Seek their input

To minimise stress and anxiety and to ensure everyone has a fantastic time, it’s important to seek your kids input when planning a holiday. This gives them the chance to have their say and for you to also put forward what YOU would like to do too. The kids become more invested in the holiday and you get a glimpse into what they are wanting to get out of it as well. It really makes a lot of sense. You can also follow this up by showing YouTube videos or looking at relevant websites to help your kids know what to expect – this also assists in helping them decide what they would prefer to do.

Build rest time into each day

It is so important to build rest time into your itinerary. It can be hard to justify slowing down when you have limited time in a particular place but taking it slowly and not pushing too hard will definitely make the holiday a greater success and minimise anxiety. Even if you have a punishing schedule, it pays to carve out opportunities to just splash about by the pool or have lazy mornings to recover when it all gets too much. And it will – so it’s better to be prepared for the overwhelm rather than have it consume the entire holiday.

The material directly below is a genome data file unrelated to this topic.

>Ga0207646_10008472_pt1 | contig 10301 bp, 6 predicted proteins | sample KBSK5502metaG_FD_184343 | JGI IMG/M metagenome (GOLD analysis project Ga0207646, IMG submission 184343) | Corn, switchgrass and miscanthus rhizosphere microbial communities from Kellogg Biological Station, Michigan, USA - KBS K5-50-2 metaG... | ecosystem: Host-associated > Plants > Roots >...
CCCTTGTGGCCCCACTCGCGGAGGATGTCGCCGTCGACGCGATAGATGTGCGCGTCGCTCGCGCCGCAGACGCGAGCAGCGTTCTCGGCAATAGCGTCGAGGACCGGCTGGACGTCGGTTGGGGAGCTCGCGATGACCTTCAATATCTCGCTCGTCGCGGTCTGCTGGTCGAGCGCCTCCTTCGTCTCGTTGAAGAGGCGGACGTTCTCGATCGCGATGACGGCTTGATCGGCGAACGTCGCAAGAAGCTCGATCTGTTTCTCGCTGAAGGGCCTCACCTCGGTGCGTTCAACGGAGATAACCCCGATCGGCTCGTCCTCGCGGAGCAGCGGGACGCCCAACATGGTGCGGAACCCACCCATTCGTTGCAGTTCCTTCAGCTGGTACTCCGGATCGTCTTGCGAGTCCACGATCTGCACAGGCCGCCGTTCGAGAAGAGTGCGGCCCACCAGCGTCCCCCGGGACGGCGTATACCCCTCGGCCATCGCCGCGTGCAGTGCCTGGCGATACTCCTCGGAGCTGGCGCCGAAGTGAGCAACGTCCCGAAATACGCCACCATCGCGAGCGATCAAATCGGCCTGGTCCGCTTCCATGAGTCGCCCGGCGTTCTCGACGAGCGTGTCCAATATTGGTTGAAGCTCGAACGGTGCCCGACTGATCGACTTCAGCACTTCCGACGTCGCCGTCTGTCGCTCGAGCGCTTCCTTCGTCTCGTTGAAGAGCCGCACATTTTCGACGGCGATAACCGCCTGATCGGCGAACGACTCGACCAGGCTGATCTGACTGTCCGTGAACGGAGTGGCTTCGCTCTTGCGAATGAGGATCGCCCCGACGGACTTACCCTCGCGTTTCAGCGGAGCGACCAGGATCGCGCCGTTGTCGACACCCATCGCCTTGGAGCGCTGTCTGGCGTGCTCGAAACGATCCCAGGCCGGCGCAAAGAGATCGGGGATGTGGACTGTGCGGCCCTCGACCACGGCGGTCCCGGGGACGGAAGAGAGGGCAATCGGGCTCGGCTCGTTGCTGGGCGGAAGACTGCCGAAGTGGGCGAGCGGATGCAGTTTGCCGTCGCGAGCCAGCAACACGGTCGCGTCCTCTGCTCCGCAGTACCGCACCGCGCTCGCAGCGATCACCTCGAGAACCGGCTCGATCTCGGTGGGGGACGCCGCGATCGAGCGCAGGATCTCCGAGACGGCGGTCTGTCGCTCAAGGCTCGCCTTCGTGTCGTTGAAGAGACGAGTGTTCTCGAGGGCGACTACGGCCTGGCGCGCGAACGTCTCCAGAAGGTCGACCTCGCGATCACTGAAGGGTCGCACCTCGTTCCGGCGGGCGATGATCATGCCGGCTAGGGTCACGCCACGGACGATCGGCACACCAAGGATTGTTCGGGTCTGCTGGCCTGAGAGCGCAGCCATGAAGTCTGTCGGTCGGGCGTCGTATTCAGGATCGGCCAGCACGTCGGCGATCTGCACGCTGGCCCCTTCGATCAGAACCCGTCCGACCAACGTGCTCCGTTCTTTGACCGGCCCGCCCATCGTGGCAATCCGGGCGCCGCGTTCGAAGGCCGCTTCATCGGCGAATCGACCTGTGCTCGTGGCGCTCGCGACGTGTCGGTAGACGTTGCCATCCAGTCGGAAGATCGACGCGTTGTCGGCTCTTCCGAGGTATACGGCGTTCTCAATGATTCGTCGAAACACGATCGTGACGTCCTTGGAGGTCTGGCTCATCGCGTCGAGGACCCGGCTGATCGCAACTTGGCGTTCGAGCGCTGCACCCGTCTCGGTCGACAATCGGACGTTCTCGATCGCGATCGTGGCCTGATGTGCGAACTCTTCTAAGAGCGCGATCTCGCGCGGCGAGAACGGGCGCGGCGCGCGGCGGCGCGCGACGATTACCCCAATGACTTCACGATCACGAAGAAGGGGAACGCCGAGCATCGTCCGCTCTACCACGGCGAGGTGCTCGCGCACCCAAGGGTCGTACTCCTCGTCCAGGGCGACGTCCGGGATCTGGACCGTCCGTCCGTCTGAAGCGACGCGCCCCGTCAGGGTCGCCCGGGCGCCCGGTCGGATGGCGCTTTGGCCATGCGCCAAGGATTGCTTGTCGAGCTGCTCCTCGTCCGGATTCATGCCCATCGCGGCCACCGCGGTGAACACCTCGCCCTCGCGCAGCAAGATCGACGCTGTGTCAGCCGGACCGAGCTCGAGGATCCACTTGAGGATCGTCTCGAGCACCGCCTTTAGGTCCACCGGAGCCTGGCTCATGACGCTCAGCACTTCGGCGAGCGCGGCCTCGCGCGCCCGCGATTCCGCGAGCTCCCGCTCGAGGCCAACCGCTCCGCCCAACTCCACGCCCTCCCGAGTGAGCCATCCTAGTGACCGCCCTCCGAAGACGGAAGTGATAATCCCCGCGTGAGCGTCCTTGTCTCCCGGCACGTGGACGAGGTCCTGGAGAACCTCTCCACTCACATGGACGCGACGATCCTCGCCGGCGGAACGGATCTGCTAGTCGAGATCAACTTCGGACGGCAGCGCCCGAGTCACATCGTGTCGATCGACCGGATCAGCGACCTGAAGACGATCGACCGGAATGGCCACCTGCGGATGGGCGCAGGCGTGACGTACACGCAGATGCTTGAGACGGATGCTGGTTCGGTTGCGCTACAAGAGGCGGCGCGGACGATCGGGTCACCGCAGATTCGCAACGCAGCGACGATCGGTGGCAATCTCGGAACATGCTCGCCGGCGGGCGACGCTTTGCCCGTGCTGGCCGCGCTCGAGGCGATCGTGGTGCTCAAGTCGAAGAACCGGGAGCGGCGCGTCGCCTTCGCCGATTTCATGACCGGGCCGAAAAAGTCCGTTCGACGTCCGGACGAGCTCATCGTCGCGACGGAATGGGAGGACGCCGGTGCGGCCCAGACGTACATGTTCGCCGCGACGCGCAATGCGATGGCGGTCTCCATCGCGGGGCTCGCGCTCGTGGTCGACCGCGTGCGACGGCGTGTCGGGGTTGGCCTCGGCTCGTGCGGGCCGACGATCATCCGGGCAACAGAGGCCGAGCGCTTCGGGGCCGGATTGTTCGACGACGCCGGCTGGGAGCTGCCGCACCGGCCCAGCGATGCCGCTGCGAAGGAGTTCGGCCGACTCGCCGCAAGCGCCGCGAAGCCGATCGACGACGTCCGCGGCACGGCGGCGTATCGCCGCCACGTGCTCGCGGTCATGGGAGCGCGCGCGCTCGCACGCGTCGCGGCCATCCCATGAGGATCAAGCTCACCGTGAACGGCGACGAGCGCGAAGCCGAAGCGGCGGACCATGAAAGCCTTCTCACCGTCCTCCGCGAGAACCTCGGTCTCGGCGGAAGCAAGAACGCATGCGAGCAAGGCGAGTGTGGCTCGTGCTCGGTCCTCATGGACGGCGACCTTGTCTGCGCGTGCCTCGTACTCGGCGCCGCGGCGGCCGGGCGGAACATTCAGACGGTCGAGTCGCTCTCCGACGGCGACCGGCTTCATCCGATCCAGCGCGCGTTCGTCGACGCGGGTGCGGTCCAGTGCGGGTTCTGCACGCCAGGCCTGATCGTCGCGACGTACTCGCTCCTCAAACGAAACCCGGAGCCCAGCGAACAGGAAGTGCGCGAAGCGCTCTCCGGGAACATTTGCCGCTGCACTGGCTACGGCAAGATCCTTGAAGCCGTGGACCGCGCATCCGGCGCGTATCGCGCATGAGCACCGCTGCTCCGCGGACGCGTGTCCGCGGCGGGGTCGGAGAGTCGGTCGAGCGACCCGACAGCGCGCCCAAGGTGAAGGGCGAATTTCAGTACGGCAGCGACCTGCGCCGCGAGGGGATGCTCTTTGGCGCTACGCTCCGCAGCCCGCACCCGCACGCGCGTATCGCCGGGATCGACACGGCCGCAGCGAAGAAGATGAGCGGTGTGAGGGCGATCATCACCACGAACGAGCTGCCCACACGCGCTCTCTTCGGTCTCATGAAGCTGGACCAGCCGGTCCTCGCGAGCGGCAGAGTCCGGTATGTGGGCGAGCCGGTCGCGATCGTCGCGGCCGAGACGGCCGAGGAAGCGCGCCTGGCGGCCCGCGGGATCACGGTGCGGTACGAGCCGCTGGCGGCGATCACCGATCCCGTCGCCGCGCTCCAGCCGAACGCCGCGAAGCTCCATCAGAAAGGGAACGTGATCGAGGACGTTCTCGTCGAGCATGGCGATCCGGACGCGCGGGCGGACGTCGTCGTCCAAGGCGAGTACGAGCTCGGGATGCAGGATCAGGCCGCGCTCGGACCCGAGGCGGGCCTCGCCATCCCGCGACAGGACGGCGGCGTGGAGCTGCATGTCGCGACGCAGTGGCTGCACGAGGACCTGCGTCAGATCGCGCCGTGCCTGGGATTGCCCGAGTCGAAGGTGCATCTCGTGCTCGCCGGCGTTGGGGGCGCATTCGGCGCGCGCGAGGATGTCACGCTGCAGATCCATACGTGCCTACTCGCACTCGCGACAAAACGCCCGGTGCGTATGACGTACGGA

Take a backpack with activities & favourite belongings

Depending on their age, get the kids to carry their own backpacks with activities for the trip and their favourite belongings for a sense of comfort. The backpacks can be used during the holiday also carry water, jumpers and headphones while you are tripping about during the day. Just make sure you put a tag on the bag with your child’s name, your contact number and a little bit about them, in case they get lost or separated. That way you should be quickly and easily reunited should the worst happen on your travels.

Make time to talk about the holiday each day

Each night at dinner (or another time in the day that you are all together as a family) talk about the holiday. Talking about your plans can help ease most fears and can also give your kids insight into what might happen while you are away. These conversations will give you the chance to discuss the behaviours you expect from them and the fun they will be sure to have. Talking about the holiday will help increase levels of excitement and will allow you to find out what they are most excited about and better plan the activities you will be enjoying as a family.